IHT is currently charged at 40% on the proportion of an individual’s estate exceeding the ‘nil-rate band’ of £325,000. Married couples and registered civil partners can pass any unused nil-rate band to one another on death.
A residence nil-rate band (RNRB) now applies in addition to the nil-rate band, allowing a current or former ‘family home’ to be passed wholly or partially tax-free on death to direct descendants.
The RNRB rates are set as follows:
There is a tapered withdrawal of the RNRB for estates valued at more than £2m, at a withdrawal rate of £1 for every £2 over this threshold.
The RNRB is intended to make it easier to pass on the family home to direct descendants without an IHT charge. A new measure introduces minor technical amendments to the RNRB relating to downsizing provisions and the definition of ‘inherited’ for RNRB purposes. These amendments clarify the working of the downsizing rules, and provide certainty over when a person is treated as ‘inheriting’ property.
This measure will ensure that the RNRB is working in line with the original policy intent, meaning that it cannot be claimed outside of the intended scope and removing any uncertainty for taxpayers.
|Higher rate/additional rate||20%||20%|
Higher rates (18%/28%) may apply to the disposal of certain residential property and carried interest.
The first £10m of lifetime qualifying gains for each relief are charged at 10%. Gains in excess of the limit are charged at the rates detailed above.
A new measure increases the minimum period throughout which certain conditions must be met to be eligible for Entrepreneurs’ Relief from one year to two years.
This measure affects individuals who dispose of all or part of their business, individuals who dispose of shares in their personal company on or after 6 April 2019, and trustees who dispose of trust business assets.
It will have effect for disposals on or after 6 April 2019, except where a business ceased before 29 October 2018. Where the claimant’s business ceased, or their personal company ceased to be a trading company (or the holding company of a trading group), before 29 October 2018, the existing one year qualifying period will continue to apply.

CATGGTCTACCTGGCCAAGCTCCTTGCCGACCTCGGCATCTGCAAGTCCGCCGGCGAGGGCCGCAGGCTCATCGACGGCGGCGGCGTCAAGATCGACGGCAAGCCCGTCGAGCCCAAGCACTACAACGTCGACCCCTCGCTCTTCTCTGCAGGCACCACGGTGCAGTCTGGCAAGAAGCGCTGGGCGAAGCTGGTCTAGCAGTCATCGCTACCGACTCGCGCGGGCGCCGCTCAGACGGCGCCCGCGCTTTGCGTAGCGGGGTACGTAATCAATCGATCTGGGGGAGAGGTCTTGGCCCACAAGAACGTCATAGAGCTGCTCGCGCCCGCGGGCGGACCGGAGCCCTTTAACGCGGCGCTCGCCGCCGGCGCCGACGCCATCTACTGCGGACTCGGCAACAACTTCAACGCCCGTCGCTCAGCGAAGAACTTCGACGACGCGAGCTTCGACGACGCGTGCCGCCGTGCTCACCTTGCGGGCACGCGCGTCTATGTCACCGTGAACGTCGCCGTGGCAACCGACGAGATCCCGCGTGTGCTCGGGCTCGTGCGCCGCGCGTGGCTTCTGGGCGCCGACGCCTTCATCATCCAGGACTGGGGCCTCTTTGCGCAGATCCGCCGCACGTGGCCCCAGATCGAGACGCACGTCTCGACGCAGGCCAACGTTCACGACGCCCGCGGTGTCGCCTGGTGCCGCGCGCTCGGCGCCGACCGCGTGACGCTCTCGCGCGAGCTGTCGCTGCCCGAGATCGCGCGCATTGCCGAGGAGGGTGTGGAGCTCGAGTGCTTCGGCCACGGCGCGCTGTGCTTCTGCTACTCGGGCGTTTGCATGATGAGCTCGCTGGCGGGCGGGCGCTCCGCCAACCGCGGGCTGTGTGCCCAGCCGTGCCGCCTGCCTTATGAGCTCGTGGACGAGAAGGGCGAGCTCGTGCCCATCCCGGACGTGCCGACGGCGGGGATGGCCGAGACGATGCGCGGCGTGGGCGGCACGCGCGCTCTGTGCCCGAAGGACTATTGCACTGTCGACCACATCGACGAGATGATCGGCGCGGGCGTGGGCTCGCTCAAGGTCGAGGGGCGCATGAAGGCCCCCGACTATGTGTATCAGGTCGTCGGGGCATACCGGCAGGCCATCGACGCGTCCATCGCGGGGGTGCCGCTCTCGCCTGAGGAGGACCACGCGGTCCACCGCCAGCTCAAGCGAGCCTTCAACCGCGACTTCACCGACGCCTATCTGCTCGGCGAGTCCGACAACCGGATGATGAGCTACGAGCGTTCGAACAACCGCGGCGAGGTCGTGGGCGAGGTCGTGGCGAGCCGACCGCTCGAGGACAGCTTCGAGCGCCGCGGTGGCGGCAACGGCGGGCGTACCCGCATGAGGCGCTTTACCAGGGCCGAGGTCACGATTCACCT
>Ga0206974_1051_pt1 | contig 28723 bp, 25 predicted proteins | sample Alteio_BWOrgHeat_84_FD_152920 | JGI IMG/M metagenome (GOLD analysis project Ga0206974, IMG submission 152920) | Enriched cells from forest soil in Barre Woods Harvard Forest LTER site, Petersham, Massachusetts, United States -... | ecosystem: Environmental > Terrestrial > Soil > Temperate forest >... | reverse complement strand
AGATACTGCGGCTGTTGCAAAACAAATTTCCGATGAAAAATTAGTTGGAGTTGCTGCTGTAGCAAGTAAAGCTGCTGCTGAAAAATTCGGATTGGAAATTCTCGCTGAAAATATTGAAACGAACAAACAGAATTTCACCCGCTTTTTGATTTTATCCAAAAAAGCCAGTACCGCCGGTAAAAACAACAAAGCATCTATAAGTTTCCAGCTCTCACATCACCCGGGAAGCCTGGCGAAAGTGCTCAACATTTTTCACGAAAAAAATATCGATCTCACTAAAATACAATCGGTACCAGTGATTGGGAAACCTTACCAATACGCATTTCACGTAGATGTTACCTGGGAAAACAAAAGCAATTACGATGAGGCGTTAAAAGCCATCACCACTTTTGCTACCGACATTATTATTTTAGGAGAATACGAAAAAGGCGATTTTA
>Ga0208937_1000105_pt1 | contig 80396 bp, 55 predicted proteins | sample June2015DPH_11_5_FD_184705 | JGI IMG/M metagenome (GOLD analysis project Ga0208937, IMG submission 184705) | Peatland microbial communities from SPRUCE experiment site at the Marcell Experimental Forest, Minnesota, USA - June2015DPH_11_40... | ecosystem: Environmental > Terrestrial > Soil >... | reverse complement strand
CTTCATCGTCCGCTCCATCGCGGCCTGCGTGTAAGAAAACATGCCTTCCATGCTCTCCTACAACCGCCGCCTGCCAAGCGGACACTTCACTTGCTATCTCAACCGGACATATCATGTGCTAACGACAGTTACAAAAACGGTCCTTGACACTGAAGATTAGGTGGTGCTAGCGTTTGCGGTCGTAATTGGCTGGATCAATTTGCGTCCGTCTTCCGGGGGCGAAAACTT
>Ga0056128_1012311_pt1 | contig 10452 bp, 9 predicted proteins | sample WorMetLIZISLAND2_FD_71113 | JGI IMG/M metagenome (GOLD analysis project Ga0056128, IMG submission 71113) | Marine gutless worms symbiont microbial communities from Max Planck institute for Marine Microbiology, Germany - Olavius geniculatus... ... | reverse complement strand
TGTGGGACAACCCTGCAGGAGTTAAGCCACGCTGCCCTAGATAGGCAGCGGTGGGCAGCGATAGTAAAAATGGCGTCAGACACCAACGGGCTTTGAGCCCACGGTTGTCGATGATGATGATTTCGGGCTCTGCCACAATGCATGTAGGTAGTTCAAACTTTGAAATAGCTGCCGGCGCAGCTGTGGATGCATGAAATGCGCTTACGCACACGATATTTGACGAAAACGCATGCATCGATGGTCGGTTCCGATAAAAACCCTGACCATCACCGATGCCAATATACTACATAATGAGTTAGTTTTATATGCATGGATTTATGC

A new measure adds two new tests to the definition of a ‘personal company’.
Both conditions, as well as the existing ‘share capital’ and ‘voting rights’ conditions must be met throughout the specified period. The new conditions require the individual to be beneficially entitled to at least:
The measure has effect for disposals on or after 29 October 2018.
This measure is intended to ensure equal treatment between UK residents and non-UK residents on disposals of UK immovable property.
It extends the scope of the UK’s taxation of gains accruing to non-UK residents to include gains on disposals of interests in non-residential UK property.
It also extends the charge on gains on disposals of interests in residential property to diversely held companies, those widely held funds not previously included, and to life assurance companies.
The measure also taxes non-UK residents’ gains on interests in UK property rich entities (for example, selling shares in a company that derives 75% or more of its value from UK land).
The measure will have effect for disposals made on or after 6 April 2019. Anti-forestalling measures are in place.
UK residents will be required to make a payment on account of CGT following the completion of a residential property disposal. The new legislation will also replace and extend the existing reporting and payment on account rules for non-UK residents.
The above changes to the legislation will apply to disposals by non-UK residents on or after 6 April 2019. For UK residents the changes will have effect for disposals on or after 6 April 2020.
From April 2020 the government will make two changes to private residence relief. The final period exemption will be reduced from 18 months to nine months. There will be no changes to the 36 months that are available to disabled persons or those in a care home.
Lettings relief will be reformed so that it only applies in circumstances where the owner of the property is in ‘shared-occupancy’ with a tenant.